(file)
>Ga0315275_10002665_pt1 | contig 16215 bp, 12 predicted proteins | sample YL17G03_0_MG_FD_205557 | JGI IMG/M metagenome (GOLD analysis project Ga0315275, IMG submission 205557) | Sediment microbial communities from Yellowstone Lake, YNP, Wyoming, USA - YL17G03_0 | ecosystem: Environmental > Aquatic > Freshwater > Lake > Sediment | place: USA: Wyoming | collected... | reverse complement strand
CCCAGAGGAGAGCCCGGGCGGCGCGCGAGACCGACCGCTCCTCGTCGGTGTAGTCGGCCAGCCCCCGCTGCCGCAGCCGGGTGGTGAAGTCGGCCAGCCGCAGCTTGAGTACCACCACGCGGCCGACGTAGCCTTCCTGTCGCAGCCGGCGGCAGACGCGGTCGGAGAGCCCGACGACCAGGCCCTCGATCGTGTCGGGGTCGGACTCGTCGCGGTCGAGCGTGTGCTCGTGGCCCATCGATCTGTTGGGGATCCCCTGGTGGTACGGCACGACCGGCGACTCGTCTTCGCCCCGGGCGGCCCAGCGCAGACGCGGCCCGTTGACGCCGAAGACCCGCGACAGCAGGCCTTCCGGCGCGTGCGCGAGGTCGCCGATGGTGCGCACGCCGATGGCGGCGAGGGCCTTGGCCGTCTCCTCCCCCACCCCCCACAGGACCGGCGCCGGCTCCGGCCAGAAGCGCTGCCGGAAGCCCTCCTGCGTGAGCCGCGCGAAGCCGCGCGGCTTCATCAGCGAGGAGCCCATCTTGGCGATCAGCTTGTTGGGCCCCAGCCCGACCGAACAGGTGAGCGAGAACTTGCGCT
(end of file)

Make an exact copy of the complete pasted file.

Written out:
>Ga0315275_10002665_pt1 | contig 16215 bp, 12 predicted proteins | sample YL17G03_0_MG_FD_205557 | JGI IMG/M metagenome (GOLD analysis project Ga0315275, IMG submission 205557) | Sediment microbial communities from Yellowstone Lake, YNP, Wyoming, USA - YL17G03_0 | ecosystem: Environmental > Aquatic > Freshwater > Lake > Sediment | place: USA: Wyoming | collected... | reverse complement strand
CCCAGAGGAGAGCCCGGGCGGCGCGCGAGACCGACCGCTCCTCGTCGGTGTAGTCGGCCAGCCCCCGCTGCCGCAGCCGGGTGGTGAAGTCGGCCAGCCGCAGCTTGAGTACCACCACGCGGCCGACGTAGCCTTCCTGTCGCAGCCGGCGGCAGACGCGGTCGGAGAGCCCGACGACCAGGCCCTCGATCGTGTCGGGGTCGGACTCGTCGCGGTCGAGCGTGTGCTCGTGGCCCATCGATCTGTTGGGGATCCCCTGGTGGTACGGCACGACCGGCGACTCGTCTTCGCCCCGGGCGGCCCAGCGCAGACGCGGCCCGTTGACGCCGAAGACCCGCGACAGCAGGCCTTCCGGCGCGTGCGCGAGGTCGCCGATGGTGCGCACGCCGATGGCGGCGAGGGCCTTGGCCGTCTCCTCCCCCACCCCCCACAGGACCGGCGCCGGCTCCGGCCAGAAGCGCTGCCGGAAGCCCTCCTGCGTGAGCCGCGCGAAGCCGCGCGGCTTCATCAGCGAGGAGCCCATCTTGGCGATCAGCTTGTTGGGCCCCAGCCCGACCGAACAGGTGAGCGAGAACTTGCGCT